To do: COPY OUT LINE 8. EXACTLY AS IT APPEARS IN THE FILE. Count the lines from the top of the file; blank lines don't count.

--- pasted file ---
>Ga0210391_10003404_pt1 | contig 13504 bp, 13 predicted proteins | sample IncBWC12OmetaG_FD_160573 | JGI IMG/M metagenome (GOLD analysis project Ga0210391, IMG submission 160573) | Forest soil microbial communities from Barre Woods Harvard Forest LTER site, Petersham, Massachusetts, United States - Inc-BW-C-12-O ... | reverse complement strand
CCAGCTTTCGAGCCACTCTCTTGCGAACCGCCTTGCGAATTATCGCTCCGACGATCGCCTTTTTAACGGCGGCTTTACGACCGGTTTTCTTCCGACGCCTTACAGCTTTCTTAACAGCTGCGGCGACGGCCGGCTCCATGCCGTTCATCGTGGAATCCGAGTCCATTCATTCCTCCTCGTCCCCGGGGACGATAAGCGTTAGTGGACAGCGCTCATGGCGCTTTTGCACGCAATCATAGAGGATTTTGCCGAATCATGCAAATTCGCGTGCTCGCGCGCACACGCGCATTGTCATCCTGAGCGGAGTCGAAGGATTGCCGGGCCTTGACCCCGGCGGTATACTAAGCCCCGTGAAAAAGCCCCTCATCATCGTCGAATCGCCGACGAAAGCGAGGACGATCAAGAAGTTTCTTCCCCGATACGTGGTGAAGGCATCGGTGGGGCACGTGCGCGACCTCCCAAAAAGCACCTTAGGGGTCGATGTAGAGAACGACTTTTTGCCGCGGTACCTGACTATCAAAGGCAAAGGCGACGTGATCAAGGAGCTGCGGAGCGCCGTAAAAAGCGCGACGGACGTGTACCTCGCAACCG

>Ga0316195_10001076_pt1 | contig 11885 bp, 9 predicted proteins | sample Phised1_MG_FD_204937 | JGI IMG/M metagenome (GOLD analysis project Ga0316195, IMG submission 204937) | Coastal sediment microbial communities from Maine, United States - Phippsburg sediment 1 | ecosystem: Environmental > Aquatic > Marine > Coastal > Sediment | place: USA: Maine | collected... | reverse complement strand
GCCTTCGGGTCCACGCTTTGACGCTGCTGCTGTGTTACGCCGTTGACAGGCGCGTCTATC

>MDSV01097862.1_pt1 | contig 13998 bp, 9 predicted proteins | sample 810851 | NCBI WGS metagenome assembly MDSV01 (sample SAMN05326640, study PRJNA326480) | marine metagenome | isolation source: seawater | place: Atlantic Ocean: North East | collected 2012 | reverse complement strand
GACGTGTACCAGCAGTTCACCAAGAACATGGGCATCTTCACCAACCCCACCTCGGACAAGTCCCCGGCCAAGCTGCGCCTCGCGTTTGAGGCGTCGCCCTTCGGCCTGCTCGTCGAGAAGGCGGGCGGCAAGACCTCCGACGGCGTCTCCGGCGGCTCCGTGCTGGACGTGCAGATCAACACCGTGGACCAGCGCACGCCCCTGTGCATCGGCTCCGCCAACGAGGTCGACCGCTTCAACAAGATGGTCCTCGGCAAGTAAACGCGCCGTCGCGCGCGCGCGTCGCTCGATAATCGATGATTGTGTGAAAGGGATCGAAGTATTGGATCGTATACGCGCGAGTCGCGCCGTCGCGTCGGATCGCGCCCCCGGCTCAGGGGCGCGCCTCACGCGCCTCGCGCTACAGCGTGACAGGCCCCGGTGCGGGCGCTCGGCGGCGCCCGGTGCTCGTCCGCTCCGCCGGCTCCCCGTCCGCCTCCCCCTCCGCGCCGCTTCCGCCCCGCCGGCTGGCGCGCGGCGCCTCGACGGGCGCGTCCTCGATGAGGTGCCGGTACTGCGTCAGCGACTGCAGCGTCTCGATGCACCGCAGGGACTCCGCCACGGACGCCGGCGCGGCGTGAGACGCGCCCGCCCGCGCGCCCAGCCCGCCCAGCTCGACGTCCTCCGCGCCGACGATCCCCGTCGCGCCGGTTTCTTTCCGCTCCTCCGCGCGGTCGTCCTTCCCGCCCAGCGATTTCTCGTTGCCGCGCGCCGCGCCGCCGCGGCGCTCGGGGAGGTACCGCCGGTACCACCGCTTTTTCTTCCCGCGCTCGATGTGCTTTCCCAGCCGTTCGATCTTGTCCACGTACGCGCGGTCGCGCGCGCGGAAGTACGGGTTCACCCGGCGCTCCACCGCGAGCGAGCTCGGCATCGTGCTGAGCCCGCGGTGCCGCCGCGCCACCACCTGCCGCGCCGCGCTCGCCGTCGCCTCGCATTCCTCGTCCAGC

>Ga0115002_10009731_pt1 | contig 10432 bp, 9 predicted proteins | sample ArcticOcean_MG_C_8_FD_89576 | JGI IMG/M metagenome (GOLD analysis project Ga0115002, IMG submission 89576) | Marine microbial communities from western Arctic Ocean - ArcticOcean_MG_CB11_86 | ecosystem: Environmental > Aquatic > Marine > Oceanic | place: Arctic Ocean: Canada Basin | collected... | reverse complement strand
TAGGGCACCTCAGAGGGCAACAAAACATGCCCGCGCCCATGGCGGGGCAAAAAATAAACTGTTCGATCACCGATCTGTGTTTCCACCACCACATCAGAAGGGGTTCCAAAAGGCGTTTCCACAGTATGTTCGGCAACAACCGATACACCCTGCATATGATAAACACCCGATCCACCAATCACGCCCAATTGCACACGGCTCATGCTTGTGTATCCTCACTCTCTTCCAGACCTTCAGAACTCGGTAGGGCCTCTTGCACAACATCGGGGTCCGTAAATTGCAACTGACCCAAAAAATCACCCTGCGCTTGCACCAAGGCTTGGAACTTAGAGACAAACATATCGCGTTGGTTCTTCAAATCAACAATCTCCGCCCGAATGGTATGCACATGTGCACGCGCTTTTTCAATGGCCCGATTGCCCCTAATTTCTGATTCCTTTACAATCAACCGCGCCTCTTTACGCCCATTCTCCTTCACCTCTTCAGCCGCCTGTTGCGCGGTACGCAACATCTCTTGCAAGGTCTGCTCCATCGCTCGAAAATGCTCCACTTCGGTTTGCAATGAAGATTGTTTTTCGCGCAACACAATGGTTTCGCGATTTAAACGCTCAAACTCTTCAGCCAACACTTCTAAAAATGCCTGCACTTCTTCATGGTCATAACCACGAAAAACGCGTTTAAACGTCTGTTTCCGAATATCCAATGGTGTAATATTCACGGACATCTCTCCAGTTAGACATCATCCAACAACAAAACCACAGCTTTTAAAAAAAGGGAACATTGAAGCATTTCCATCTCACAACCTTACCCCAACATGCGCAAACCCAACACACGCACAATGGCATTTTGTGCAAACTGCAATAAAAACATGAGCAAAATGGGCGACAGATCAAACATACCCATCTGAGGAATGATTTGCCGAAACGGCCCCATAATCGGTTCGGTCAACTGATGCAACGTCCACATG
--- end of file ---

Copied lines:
TAGGGCACCTCAGAGGGCAACAAAACATGCCCGCGCCCATGGCGGGGCAAAAAATAAACTGTTCGATCACCGATCTGTGTTTCCACCACCACATCAGAAGGGGTTCCAAAAGGCGTTTCCACAGTATGTTCGGCAACAACCGATACACCCTGCATATGATAAACACCCGATCCACCAATCACGCCCAATTGCACACGGCTCATGCTTGTGTATCCTCACTCTCTTCCAGACCTTCAGAACTCGGTAGGGCCTCTTGCACAACATCGGGGTCCGTAAATTGCAACTGACCCAAAAAATCACCCTGCGCTTGCACCAAGGCTTGGAACTTAGAGACAAACATATCGCGTTGGTTCTTCAAATCAACAATCTCCGCCCGAATGGTATGCACATGTGCACGCGCTTTTTCAATGGCCCGATTGCCCCTAATTTCTGATTCCTTTACAATCAACCGCGCCTCTTTACGCCCATTCTCCTTCACCTCTTCAGCCGCCTGTTGCGCGGTACGCAACATCTCTTGCAAGGTCTGCTCCATCGCTCGAAAATGCTCCACTTCGGTTTGCAATGAAGATTGTTTTTCGCGCAACACAATGGTTTCGCGATTTAAACGCTCAAACTCTTCAGCCAACACTTCTAAAAATGCCTGCACTTCTTCATGGTCATAACCACGAAAAACGCGTTTAAACGTCTGTTTCCGAATATCCAATGGTGTAATATTCACGGACATCTCTCCAGTTAGACATCATCCAACAACAAAACCACAGCTTTTAAAAAAAGGGAACATTGAAGCATTTCCATCTCACAACCTTACCCCAACATGCGCAAACCCAACACACGCACAATGGCATTTTGTGCAAACTGCAATAAAAACATGAGCAAAATGGGCGACAGATCAAACATACCCATCTGAGGAATGATTTGCCGAAACGGCCCCATAATCGGTTCGGTCAACTGATGCAACGTCCACATG